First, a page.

The details also match many troubling facts already known about Trump and his associates. It is clear, for instance, that former Trump campaign manager Paul Manafort has worked to advance the interests of the Putin regime for well over a decade, and not only in Ukraine. It is also clear that Manafort and his longtime business partner, Washington lobbyist Rick Davis, have cultivated business ties with major Russian oligarchs in Putin’s orbit.

The most notorious of those oligarchs is Oleg Deripaska, a billionaire aluminum magnate of dubious repute who was barred from entering the United States. More than ten years ago, in 2006, Davis was preparing to launch the nascent presidential campaign of the leading Republican candidate – Senator John McCain. As The Nation and other news outlets later reported, Davis and Manafort introduced McCain to Deripaska on a yacht anchored in the port of Montenegro, where the oligarch hosted a “birthday party” for the Arizona senator. If Deripaska and Manafort were attempting to gain a White House foothold, their initiative evaporated when Obama defeated McCain two years later.

 But with that shady episode behind him, McCain probably understands better than most of his colleagues why the Steele dossier—which he personally delivered to the FBI director—demands much more than snarky repartee about “watersports.” Not everything that Steele heard is likely to be true. But if even a fraction proves accurate, the Trump campaign’s Moscow connection will become the biggest political scandal in American history.

@JoeConason is editor-in-chief of , and co-editor of . This article is posted with permission from The National Memo.

Trump’s undiplomatic Twitter diplomacy

It isn’t a joke – it’s a catastrophic risk

Brian Klaas, London School of Economics and Political Science and Jennifer Cassidy, University of Oxford

Throughout the US presidential election campaign, many Republicans assured the electorate that once inaugurated, Donald Trump would “pivot” and begin to act like a more conventional candidate. This never happened. Some find that refreshing, others alarming. But the new world of a classically unpresidential president is most dangerous when it comes to Trump’s shoot-from-the hip Twitter diplomacy.

Diplomacy is the art of foreign policy signalling, a delicate craft of nuance, protocol, subtlety. Trump is the antithesis of those attributes. In salvos of 140 characters or less, he has already come close to upending decades of American foreign policy, torpedoing compromises carefully carved out through years of negotiation with a single click. From Taiwan to North Korea, he has recklessly trampled into some of the world’s diciest diplomatic minefields, Tweeting first and thinking about the consequences later.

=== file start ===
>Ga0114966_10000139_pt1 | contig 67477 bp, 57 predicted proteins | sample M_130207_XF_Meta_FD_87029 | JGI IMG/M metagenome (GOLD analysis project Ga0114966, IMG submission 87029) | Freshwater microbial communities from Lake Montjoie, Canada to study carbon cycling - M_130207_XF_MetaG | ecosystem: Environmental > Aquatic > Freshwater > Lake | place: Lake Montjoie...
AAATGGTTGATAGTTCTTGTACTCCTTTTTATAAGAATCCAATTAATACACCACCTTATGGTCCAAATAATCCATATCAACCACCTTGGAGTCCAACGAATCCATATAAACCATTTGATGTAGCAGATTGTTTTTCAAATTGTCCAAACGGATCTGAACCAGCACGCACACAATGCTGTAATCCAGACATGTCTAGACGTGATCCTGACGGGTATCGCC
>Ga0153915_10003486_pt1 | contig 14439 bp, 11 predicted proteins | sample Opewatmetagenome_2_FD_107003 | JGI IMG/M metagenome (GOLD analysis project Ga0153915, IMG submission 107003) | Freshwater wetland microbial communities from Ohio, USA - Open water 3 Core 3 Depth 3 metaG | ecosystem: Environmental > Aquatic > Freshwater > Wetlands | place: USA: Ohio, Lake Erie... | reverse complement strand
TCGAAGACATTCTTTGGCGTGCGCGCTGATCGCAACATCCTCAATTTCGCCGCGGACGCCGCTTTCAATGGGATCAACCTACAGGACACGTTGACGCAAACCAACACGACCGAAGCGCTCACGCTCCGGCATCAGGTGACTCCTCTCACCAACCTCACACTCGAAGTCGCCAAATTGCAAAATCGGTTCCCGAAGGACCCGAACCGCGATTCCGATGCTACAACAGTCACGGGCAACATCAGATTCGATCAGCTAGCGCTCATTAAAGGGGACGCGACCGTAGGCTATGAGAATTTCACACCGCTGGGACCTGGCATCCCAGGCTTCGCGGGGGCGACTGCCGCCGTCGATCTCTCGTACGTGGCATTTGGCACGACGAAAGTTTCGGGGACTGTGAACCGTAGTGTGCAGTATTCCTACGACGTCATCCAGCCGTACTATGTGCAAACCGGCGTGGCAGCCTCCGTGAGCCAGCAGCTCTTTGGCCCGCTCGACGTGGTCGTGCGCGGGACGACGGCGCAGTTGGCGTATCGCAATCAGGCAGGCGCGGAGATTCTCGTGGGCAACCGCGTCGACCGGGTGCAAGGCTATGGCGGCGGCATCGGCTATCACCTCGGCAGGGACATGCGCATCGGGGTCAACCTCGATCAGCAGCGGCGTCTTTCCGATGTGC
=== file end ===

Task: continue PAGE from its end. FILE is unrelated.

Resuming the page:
This is obviously deeply disturbing on a moment-by-moment basis, but the longer-term damage that Trump is inflicting on American diplomatic power is far subtler and far more worrying.

Whichever way you look at it, the destabilising effect of his cavalier tweeting is profound. If foreign leaders take his tweets seriously, with all the obvious risks that entails, conflicts could suddenly escalate whenever Trump wakes up on the wrong side of the bed and turns to his phone to vent. If foreign leaders learn to ignore the mercurial volatility of his day-to-day tweets, then that may be a boon for short-term global stability – but in the long run, that approach will ensure that the US is no longer able to send clear and credible diplomatic signals.

Diplomatic signals can prevent wars or start them, and mixed signals are particularly risky. In the early 1990s, on the same day that the State Department stressed the US’s strong commitment to “supporting the individual and collective self-defence of our friends in the Gulf,” another State Department spokesperson stated that “we do not have any defence treaties with Kuwait, and there are no special defence or security commitments to Kuwait”. Saddam Hussein believed the latter and invaded Kuwait, sparking the First Gulf War.

The lesson is that diplomatic signalling is already fraught with risk even when communicated through the most careful channels – and Twitter is just about the least careful channel imaginable.

The high road

There are already signs that foreign powers plan to ignore Trump’s 140 character rants and instead focus on concrete policy changes. During a recent press briefing, Chinese Foreign Ministry spokesman Geng Shuang made a thinly veiled reference to Trump’s tweets: “We don’t pay attention to the features of foreign leaders’ behaviour. We focus more on their policies.” Xinhua, China’s state-run news agency added that “an obsession with ‘Twitter foreign policy’ is undesirable”.

These sentiments might sound reassuring, but they don’t mean the risk isn’t there. So long as foreign powers are unable to distinguish Twitter bluster from official US government policy, the world will over time become a more dangerous place.

The line between a boastful tweets and an official warning about trade policy or military manoeuvres is one that should never be blurred. Diplomatic protocols exist for a reason: they are the fruit of years of effort to find common ground among countries with varied interests, some of which converge and many which do not. These protocols have for centuries functioned as a guiding compass for diplomatic agents worldwide, dictating how they should act, around whom, and in what setting. They also help mitigate the gravest risks of cultural misinterpretation and linguistic misrepresentation.